Producing inexpensive fertilizer in your own back yard can reduce your gardening costs and help you to control the types and amounts of chemicals that you use in your garden. Composting is not only good for your vegetables, but it is a good way to make use of waste and positively impacts the environment. Here are some tips for starting your own batch of compost.
1. Decide how you will contain your compost. Ideally, compost should be made in a contained space, although you can certainly make a free-form pile. You can purchase ready-made composting bins or barrels, or you can make a three- or four-sided structure using wooden or metal posts, chicken wire, mesh or another breathable, porous material. If you are building your own, the size is up to you. A 4-foot by 4-foot enclosure works well.
2. Select a location. If your compost is open to the air, it’s a good idea to place the pile away from your house, as compost can attract animals and other pests. You should also avoid placing it in a location that receives a lot of wind, to keep odors at bay. Finally, ensure that the compost is located in an area that drains well.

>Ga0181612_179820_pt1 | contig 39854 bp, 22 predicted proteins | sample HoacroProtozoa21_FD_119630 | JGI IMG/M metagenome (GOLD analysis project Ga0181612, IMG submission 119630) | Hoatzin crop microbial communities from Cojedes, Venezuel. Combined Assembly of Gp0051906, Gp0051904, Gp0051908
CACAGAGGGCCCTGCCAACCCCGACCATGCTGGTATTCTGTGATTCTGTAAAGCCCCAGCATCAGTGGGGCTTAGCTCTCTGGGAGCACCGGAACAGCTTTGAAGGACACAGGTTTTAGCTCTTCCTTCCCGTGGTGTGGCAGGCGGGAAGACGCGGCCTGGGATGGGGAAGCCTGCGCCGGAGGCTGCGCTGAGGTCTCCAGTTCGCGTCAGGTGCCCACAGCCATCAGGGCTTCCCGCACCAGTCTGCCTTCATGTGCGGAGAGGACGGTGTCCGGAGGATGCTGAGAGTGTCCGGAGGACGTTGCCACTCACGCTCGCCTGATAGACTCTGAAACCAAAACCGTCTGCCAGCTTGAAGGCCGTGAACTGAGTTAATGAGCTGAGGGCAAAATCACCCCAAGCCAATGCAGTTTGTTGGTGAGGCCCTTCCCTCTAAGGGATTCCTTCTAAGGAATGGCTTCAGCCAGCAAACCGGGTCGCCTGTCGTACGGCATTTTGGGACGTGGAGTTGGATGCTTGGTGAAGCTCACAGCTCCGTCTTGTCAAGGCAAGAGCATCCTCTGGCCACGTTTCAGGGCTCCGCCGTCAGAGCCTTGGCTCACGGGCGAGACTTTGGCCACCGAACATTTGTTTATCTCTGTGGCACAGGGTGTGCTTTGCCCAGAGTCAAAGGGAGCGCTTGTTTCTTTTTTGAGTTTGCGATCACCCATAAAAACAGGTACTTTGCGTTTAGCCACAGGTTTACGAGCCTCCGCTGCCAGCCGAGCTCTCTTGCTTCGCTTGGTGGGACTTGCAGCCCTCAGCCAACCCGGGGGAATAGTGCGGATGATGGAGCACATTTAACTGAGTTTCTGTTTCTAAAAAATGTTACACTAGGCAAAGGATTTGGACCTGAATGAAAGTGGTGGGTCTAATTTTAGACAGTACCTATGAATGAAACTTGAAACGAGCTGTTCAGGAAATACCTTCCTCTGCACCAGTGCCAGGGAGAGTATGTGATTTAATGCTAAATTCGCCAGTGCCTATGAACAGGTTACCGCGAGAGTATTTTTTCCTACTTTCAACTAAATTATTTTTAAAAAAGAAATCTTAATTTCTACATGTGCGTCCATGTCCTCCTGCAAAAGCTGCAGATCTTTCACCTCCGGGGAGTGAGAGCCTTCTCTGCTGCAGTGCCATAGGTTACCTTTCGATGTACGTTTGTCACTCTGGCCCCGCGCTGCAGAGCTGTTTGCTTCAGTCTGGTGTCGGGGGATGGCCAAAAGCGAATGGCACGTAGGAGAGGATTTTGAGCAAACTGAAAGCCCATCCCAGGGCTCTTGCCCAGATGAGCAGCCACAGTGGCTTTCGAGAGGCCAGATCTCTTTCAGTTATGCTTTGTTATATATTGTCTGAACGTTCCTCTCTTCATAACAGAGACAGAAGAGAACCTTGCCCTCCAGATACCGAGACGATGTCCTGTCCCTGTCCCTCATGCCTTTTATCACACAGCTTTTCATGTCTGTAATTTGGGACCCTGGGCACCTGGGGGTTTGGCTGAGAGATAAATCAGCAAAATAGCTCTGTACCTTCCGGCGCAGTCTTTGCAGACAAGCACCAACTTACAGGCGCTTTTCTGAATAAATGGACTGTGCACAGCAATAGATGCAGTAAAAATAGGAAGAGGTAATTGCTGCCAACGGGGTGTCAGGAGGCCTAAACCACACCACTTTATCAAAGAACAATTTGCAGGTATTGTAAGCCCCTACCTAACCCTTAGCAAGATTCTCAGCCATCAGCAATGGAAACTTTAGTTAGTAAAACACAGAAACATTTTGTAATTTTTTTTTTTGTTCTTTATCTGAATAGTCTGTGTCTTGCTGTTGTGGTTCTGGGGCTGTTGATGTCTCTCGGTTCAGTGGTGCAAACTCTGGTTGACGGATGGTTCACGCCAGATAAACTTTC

3. Know what you can and cannot compost. For instance, you should never place human waste or kitty litter in your composting pile, but manure from non-carnivorous animals, such as rabbits, is fine. Newspaper breaks down well in compost, but magazines and other heavily printed materials do not. Cake, bread, bones, cooking oil and meat scraps can attract pests and animals. Diseased plants should be avoided, too, as the compost can spread a fungal infection to other plants. Many scraps and waste from the kitchen can be composted, including fruit and veggie peels, egg shells and coffee grounds and filters. Fallen leaves, lawn clippings, and other yard waste is great for composting, so long as the plants haven’t been treated with chemicals. Avoid adding sawdust to the pile, however, unless you are certain that the wood was untreated.
4. Create a system for storing compost indoors. Unless you want to run to the compost bin every time you use an egg or make coffee, it’s a good idea to keep a composting container in the house. Unfortunately, an open compost bin can attract unwanted pests, and even a lidded container can become stinky. You can actually stash your compost in a one-gallon ice cream bucket or a similar container, and place it in your fridge or freezer, emptying it into the compost pile when it becomes full.
5. Turn your pile occasionally. Using a pitchfork or a shovel, mix and turn the pile occasionally to promote even decomposition. This aerates the pile, too, and helps to keep the moisture level of the compost balanced.
When your compost breaks down into black, soil-like material, it is perfect for fertilizing your veggies, flowers, trees and other plants. This natural material is rich in nutrients such as nitrogen that will enable your plants to flourish naturally.